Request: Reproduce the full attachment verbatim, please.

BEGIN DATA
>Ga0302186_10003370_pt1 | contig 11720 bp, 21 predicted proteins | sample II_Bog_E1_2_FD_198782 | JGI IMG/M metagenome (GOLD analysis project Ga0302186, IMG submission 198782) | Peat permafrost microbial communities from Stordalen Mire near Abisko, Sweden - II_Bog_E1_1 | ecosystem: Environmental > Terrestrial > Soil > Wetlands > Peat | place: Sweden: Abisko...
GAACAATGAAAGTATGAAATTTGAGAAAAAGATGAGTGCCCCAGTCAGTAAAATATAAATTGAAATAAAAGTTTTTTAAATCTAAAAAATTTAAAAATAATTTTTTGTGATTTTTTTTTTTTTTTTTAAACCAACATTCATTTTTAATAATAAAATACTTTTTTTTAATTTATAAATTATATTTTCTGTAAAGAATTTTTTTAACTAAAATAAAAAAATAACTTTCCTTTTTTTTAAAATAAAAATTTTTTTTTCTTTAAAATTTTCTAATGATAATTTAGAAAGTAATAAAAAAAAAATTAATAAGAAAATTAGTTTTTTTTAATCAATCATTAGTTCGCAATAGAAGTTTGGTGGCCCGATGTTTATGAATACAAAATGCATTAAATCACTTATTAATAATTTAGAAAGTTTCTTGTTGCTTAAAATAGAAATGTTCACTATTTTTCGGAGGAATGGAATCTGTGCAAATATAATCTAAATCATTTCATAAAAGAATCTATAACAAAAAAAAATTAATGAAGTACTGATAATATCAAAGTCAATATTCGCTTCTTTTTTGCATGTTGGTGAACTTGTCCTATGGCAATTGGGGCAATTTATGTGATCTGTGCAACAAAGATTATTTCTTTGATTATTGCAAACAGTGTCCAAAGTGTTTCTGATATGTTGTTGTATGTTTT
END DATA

>Ga0302186_10003370_pt1 | contig 11720 bp, 21 predicted proteins | sample II_Bog_E1_2_FD_198782 | JGI IMG/M metagenome (GOLD analysis project Ga0302186, IMG submission 198782) | Peat permafrost microbial communities from Stordalen Mire near Abisko, Sweden - II_Bog_E1_1 | ecosystem: Environmental > Terrestrial > Soil > Wetlands > Peat | place: Sweden: Abisko...
GAACAATGAAAGTATGAAATTTGAGAAAAAGATGAGTGCCCCAGTCAGTAAAATATAAATTGAAATAAAAGTTTTTTAAATCTAAAAAATTTAAAAATAATTTTTTGTGATTTTTTTTTTTTTTTTTAAACCAACATTCATTTTTAATAATAAAATACTTTTTTTTAATTTATAAATTATATTTTCTGTAAAGAATTTTTTTAACTAAAATAAAAAAATAACTTTCCTTTTTTTTAAAATAAAAATTTTTTTTTCTTTAAAATTTTCTAATGATAATTTAGAAAGTAATAAAAAAAAAATTAATAAGAAAATTAGTTTTTTTTAATCAATCATTAGTTCGCAATAGAAGTTTGGTGGCCCGATGTTTATGAATACAAAATGCATTAAATCACTTATTAATAATTTAGAAAGTTTCTTGTTGCTTAAAATAGAAATGTTCACTATTTTTCGGAGGAATGGAATCTGTGCAAATATAATCTAAATCATTTCATAAAAGAATCTATAACAAAAAAAAATTAATGAAGTACTGATAATATCAAAGTCAATATTCGCTTCTTTTTTGCATGTTGGTGAACTTGTCCTATGGCAATTGGGGCAATTTATGTGATCTGTGCAACAAAGATTATTTCTTTGATTATTGCAAACAGTGTCCAAAGTGTTTCTGATATGTTGTTGTATGTTTT